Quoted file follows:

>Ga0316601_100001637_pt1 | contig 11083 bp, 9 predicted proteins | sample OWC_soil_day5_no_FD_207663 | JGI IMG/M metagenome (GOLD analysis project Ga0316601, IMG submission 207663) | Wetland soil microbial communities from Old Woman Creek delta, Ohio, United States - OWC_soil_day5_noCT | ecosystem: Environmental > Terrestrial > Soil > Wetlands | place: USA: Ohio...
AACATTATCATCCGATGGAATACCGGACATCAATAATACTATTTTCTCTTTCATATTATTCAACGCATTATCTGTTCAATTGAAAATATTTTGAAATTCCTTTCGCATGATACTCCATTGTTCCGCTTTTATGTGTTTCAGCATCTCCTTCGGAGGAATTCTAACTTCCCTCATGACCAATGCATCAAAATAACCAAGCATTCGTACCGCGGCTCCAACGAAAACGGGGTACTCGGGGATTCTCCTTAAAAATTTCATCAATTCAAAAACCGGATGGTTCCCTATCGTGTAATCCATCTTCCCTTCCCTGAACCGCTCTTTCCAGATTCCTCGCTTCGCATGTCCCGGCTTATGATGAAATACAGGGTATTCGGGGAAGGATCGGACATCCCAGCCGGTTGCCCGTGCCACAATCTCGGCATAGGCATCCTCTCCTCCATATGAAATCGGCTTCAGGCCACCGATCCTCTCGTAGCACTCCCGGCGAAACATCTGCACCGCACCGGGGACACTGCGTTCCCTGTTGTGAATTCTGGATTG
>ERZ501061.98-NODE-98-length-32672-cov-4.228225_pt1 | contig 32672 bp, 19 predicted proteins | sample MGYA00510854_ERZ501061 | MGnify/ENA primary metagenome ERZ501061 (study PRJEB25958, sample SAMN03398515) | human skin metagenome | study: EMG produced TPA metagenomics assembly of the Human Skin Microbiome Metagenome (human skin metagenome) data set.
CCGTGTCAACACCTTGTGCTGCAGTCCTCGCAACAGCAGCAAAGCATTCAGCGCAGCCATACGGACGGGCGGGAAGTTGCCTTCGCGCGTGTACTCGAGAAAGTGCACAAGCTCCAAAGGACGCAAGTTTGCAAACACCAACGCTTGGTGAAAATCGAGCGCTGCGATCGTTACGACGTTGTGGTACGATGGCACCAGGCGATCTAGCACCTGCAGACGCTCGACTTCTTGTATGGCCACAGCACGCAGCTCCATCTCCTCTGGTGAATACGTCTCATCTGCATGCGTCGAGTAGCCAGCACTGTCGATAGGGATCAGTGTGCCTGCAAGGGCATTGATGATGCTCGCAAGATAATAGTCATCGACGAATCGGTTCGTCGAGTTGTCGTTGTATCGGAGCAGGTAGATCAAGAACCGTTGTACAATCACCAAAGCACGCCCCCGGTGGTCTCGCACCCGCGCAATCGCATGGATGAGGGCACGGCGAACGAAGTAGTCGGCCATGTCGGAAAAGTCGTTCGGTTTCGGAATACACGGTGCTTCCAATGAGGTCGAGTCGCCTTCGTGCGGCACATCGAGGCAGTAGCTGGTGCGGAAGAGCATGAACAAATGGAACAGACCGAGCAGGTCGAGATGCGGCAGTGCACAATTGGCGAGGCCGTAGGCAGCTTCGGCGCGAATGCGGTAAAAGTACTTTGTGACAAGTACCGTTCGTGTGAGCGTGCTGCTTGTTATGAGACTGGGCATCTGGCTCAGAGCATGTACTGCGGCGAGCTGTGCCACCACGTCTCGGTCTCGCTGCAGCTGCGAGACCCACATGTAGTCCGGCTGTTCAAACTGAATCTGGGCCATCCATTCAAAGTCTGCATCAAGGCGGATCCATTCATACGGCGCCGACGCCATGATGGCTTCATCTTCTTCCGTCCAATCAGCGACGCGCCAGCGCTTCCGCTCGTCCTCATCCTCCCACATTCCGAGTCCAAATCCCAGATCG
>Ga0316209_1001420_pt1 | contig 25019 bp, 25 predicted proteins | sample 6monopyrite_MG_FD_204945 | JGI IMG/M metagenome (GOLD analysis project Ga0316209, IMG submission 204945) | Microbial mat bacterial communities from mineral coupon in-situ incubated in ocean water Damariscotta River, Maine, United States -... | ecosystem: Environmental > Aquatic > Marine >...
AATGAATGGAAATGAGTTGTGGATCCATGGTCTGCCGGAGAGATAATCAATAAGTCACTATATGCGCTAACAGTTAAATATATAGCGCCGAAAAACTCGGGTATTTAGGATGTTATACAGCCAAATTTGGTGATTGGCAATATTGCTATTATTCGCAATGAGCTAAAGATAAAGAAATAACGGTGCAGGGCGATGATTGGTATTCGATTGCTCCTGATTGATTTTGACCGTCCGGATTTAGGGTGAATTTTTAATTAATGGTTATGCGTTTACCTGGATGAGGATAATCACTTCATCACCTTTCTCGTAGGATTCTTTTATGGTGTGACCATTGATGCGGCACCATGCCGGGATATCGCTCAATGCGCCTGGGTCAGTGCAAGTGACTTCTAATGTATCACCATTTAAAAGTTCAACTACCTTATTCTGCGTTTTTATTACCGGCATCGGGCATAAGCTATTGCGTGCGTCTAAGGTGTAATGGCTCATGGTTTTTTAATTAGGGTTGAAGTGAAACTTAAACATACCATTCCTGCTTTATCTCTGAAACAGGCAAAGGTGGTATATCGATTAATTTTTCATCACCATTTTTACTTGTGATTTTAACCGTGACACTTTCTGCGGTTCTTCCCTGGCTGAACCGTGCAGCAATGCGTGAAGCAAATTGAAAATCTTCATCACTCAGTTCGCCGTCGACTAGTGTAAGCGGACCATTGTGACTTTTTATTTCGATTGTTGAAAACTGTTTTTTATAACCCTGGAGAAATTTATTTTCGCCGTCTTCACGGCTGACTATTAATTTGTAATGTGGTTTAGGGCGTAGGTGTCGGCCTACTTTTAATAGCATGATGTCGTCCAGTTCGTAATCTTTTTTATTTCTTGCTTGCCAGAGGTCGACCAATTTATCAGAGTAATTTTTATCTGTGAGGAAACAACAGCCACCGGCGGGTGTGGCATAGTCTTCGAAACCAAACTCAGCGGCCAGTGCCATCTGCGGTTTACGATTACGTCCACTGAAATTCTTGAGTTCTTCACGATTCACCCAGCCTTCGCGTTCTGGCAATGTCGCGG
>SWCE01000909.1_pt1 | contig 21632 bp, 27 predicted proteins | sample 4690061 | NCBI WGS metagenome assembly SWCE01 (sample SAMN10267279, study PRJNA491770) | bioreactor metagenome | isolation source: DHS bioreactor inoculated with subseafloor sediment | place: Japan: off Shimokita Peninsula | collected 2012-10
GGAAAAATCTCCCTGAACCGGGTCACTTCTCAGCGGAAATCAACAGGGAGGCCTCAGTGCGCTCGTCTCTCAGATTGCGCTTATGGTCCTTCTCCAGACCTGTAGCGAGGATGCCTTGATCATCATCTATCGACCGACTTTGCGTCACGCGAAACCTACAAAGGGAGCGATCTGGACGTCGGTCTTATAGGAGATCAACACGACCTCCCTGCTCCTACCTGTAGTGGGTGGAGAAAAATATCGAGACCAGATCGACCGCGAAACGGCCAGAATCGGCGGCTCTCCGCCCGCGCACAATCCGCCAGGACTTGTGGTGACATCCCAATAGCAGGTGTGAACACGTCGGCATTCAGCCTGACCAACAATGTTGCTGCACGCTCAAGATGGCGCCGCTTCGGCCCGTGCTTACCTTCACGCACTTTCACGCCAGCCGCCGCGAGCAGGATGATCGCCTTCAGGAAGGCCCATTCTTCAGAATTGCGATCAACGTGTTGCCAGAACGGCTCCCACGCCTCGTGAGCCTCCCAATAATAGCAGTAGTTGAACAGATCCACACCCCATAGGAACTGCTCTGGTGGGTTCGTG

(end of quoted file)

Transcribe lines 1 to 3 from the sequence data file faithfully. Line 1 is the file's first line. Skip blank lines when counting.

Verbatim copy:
>Ga0316601_100001637_pt1 | contig 11083 bp, 9 predicted proteins | sample OWC_soil_day5_no_FD_207663 | JGI IMG/M metagenome (GOLD analysis project Ga0316601, IMG submission 207663) | Wetland soil microbial communities from Old Woman Creek delta, Ohio, United States - OWC_soil_day5_noCT | ecosystem: Environmental > Terrestrial > Soil > Wetlands | place: USA: Ohio...
AACATTATCATCCGATGGAATACCGGACATCAATAATACTATTTTCTCTTTCATATTATTCAACGCATTATCTGTTCAATTGAAAATATTTTGAAATTCCTTTCGCATGATACTCCATTGTTCCGCTTTTATGTGTTTCAGCATCTCCTTCGGAGGAATTCTAACTTCCCTCATGACCAATGCATCAAAATAACCAAGCATTCGTACCGCGGCTCCAACGAAAACGGGGTACTCGGGGATTCTCCTTAAAAATTTCATCAATTCAAAAACCGGATGGTTCCCTATCGTGTAATCCATCTTCCCTTCCCTGAACCGCTCTTTCCAGATTCCTCGCTTCGCATGTCCCGGCTTATGATGAAATACAGGGTATTCGGGGAAGGATCGGACATCCCAGCCGGTTGCCCGTGCCACAATCTCGGCATAGGCATCCTCTCCTCCATATGAAATCGGCTTCAGGCCACCGATCCTCTCGTAGCACTCCCGGCGAAACATCTGCACCGCACCGGGGACACTGCGTTCCCTGTTGTGAATTCTGGATTG
>ERZ501061.98-NODE-98-length-32672-cov-4.228225_pt1 | contig 32672 bp, 19 predicted proteins | sample MGYA00510854_ERZ501061 | MGnify/ENA primary metagenome ERZ501061 (study PRJEB25958, sample SAMN03398515) | human skin metagenome | study: EMG produced TPA metagenomics assembly of the Human Skin Microbiome Metagenome (human skin metagenome) data set.